This season of Project Greenlight was something to behold.  I loved watching it, and a large part of that was because Effie Brown was so amazing, despite how terrible everyone else was.  This interview with her is very, very telling:

And then I do think a little sugar will get me further. It pisses me off that I have to think that way or do that, because if I were a man, I would not have to, but you know what? I’m not a man. This is where I am right now, and if I want to succeed in this business and do more and tell more authentic stories from the Other, I’m going to have to learn…I’m a hard worker, I bust my ass as a producer, I’m really great at my job, but I have a chip on my shoulder. I am a flawed person in a really difficult situation with other flawed people, and it just happened I have a camera on me, so that’s awesome.

How to Apologize (The Toast)

This is excellent, funny, and a little too real for me at times:

Make a cursory moral self-examination excusing yourself from all responsibility and justifying everything that you did. If this does not work for you, try an exhaustive moral self-examination in which it turns out that not only is everything is your fault, but that you are also responsible for the feelings of everyone around you, and if they experience disappointment or frustration or resentment, it is because of some inner flaw of yours, and it’s up to you to make them feel better.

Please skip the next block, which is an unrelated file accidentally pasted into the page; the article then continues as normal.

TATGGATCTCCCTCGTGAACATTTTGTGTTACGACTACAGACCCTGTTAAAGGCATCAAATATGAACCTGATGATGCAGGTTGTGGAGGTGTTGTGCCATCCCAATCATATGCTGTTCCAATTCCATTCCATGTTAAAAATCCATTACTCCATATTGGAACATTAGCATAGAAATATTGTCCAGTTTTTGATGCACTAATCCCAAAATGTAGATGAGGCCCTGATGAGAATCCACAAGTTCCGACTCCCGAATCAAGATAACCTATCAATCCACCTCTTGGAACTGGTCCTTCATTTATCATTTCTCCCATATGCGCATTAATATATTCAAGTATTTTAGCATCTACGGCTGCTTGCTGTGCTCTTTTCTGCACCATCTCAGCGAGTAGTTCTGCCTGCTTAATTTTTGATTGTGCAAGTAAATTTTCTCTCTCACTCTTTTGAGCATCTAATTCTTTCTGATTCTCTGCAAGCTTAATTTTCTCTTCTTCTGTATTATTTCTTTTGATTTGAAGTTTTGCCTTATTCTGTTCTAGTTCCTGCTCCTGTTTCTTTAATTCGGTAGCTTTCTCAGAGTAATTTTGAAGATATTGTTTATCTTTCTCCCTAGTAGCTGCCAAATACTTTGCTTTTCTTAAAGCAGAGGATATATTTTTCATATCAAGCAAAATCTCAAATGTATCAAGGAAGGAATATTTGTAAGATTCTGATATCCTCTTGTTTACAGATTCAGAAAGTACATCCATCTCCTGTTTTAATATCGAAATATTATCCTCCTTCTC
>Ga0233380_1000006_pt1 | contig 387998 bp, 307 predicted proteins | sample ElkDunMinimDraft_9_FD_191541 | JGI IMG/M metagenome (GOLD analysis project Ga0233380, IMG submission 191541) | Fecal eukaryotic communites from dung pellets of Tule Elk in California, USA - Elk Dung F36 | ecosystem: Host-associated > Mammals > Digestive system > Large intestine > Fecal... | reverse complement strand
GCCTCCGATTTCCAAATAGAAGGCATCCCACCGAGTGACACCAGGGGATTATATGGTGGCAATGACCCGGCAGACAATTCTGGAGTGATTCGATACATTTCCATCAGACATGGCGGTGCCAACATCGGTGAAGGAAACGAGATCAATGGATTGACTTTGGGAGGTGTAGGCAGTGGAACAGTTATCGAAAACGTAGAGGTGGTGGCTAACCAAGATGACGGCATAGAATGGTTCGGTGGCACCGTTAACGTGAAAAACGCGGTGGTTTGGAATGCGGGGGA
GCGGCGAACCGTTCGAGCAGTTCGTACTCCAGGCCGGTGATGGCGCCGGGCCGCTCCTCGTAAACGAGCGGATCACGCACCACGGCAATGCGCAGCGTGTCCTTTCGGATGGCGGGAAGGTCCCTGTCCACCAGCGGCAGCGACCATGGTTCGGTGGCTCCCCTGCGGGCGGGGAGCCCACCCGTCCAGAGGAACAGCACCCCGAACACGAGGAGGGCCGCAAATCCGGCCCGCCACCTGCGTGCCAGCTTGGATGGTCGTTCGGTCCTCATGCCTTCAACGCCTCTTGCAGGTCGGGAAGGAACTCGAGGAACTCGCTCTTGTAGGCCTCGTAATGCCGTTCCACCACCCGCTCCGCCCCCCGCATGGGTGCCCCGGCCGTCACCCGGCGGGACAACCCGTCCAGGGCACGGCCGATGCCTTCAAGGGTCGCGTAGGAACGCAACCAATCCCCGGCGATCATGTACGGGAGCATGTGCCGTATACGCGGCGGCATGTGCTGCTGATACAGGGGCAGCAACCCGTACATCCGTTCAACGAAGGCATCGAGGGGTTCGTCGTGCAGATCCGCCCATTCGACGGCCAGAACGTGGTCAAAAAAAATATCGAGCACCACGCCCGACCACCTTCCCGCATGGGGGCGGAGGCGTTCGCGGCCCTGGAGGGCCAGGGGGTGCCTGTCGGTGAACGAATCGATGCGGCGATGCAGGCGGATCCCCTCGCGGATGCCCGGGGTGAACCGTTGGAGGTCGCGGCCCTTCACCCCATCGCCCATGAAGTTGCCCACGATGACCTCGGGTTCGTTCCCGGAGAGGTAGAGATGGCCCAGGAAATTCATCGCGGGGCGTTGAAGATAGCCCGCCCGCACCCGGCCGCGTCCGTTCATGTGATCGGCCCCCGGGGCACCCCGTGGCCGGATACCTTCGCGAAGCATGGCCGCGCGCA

What got you reading and thinking this week?

What I’m Reading and Thinking About This Week

These are the things that got me thinking this week.

‘Things Will Never Be the Same’ The Oral History of a New Civil Rights Movement (The Guardian)

It’s been a year since Michael Brown was murdered in broad daylight by police officer Darren Wilson, and not a lot has changed.  People are still being murdered by police in America every day.  They are still walking away without criminal charges.  America is still a country in which white supremacy reigns.  This piece at The Guardian is excellent and should be required reading.  It runs down the events on that August day a year ago, and moves forward from there, all while providing the details in the voices who lived it:

The gassing was almost surreal, because it felt like we were at war but that doesn’t make any sense. It felt like I had just been attacked by a group of people that are supposed to serve and protect me in my community, which is where I was.

It’s a long piece, but it’s excellent and worth saving to read later.

Five Great Questions I Was Asked as a Reference Librarian (Book Riot)

Kelly Jenson’s list of questions she was asked when she worked as a reference librarian is pretty awesome, but my favorite part is when she talks about working with teens who are described by their parents as “not being readers”:

Like magic, they open up. They’re happy to explain that they don’t like “big books” or that they can’t stand books like The Hunger Games. They then begin to open up other things to me: they love video games. They love books where a boy has an adventure. They loved the time they watched that one movie because it was scary or really funny.